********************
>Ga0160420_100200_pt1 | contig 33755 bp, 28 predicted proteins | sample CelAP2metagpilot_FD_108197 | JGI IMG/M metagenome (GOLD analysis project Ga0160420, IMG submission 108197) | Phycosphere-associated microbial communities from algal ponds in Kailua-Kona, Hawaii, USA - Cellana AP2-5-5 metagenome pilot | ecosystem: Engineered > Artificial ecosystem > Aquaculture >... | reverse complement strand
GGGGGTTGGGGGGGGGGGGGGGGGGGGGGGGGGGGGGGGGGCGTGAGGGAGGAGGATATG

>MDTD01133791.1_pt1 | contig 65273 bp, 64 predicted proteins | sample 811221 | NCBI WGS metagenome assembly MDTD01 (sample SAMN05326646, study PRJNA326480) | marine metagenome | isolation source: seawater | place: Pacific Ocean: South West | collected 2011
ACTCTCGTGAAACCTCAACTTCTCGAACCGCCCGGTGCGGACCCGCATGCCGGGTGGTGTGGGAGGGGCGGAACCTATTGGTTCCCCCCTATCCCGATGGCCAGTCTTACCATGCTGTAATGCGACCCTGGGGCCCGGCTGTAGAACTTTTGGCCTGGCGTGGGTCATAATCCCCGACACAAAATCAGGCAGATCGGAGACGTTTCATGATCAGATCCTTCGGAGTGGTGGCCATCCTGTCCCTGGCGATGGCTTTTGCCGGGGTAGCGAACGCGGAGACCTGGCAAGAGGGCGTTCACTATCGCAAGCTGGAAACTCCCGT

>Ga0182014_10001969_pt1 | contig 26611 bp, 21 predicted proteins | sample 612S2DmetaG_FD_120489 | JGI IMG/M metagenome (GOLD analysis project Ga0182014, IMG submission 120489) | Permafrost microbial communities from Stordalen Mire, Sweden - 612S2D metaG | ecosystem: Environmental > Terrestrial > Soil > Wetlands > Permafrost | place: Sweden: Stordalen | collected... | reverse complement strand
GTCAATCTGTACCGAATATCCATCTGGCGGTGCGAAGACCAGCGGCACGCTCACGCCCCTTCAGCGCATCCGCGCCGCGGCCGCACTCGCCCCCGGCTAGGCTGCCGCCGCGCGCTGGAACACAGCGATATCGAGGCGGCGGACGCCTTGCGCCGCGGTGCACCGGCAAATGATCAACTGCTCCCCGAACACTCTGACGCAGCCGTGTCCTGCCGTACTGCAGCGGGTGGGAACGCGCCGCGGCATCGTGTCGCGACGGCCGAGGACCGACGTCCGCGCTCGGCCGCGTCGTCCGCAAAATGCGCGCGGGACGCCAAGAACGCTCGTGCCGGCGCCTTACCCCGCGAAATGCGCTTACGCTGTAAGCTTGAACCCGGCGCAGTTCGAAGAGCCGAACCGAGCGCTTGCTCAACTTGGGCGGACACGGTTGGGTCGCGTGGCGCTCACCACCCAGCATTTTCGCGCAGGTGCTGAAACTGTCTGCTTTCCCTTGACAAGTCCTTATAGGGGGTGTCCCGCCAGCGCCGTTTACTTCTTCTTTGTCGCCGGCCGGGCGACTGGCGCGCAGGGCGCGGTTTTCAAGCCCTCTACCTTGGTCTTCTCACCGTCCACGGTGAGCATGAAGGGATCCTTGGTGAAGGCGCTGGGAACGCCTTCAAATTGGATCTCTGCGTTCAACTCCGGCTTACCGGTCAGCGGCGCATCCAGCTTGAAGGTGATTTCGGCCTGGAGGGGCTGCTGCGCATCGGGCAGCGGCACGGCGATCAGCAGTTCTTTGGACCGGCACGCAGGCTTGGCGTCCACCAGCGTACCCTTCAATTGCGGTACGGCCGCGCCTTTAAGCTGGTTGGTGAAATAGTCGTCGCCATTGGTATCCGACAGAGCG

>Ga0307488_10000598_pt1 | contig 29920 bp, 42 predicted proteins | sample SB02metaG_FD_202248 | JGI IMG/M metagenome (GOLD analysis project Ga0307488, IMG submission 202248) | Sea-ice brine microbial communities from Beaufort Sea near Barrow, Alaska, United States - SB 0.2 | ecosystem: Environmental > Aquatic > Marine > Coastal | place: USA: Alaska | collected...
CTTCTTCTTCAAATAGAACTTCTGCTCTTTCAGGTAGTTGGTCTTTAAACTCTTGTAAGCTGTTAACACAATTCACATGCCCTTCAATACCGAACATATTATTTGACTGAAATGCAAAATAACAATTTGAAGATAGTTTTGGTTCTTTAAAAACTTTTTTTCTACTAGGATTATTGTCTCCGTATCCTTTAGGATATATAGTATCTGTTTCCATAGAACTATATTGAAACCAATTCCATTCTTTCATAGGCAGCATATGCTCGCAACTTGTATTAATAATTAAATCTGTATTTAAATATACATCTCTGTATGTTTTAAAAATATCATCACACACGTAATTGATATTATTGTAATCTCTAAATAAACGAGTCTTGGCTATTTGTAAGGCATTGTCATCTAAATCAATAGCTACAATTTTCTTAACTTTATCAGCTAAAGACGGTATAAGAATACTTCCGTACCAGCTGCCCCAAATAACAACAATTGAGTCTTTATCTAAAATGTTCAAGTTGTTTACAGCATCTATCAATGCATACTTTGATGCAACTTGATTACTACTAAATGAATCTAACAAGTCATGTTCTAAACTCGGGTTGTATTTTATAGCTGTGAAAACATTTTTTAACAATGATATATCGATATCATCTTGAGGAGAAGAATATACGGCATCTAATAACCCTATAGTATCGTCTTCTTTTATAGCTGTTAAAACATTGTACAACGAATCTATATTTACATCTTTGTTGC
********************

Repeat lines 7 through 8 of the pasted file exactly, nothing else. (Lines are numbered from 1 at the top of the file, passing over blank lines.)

>Ga0307488_10000598_pt1 | contig 29920 bp, 42 predicted proteins | sample SB02metaG_FD_202248 | JGI IMG/M metagenome (GOLD analysis project Ga0307488, IMG submission 202248) | Sea-ice brine microbial communities from Beaufort Sea near Barrow, Alaska, United States - SB 0.2 | ecosystem: Environmental > Aquatic > Marine > Coastal | place: USA: Alaska | collected...
CTTCTTCTTCAAATAGAACTTCTGCTCTTTCAGGTAGTTGGTCTTTAAACTCTTGTAAGCTGTTAACACAATTCACATGCCCTTCAATACCGAACATATTATTTGACTGAAATGCAAAATAACAATTTGAAGATAGTTTTGGTTCTTTAAAAACTTTTTTTCTACTAGGATTATTGTCTCCGTATCCTTTAGGATATATAGTATCTGTTTCCATAGAACTATATTGAAACCAATTCCATTCTTTCATAGGCAGCATATGCTCGCAACTTGTATTAATAATTAAATCTGTATTTAAATATACATCTCTGTATGTTTTAAAAATATCATCACACACGTAATTGATATTATTGTAATCTCTAAATAAACGAGTCTTGGCTATTTGTAAGGCATTGTCATCTAAATCAATAGCTACAATTTTCTTAACTTTATCAGCTAAAGACGGTATAAGAATACTTCCGTACCAGCTGCCCCAAATAACAACAATTGAGTCTTTATCTAAAATGTTCAAGTTGTTTACAGCATCTATCAATGCATACTTTGATGCAACTTGATTACTACTAAATGAATCTAACAAGTCATGTTCTAAACTCGGGTTGTATTTTATAGCTGTGAAAACATTTTTTAACAATGATATATCGATATCATCTTGAGGAGAAGAATATACGGCATCTAATAACCCTATAGTATCGTCTTCTTTTATAGCTGTTAAAACATTGTACAACGAATCTATATTTACATCTTTGTTGC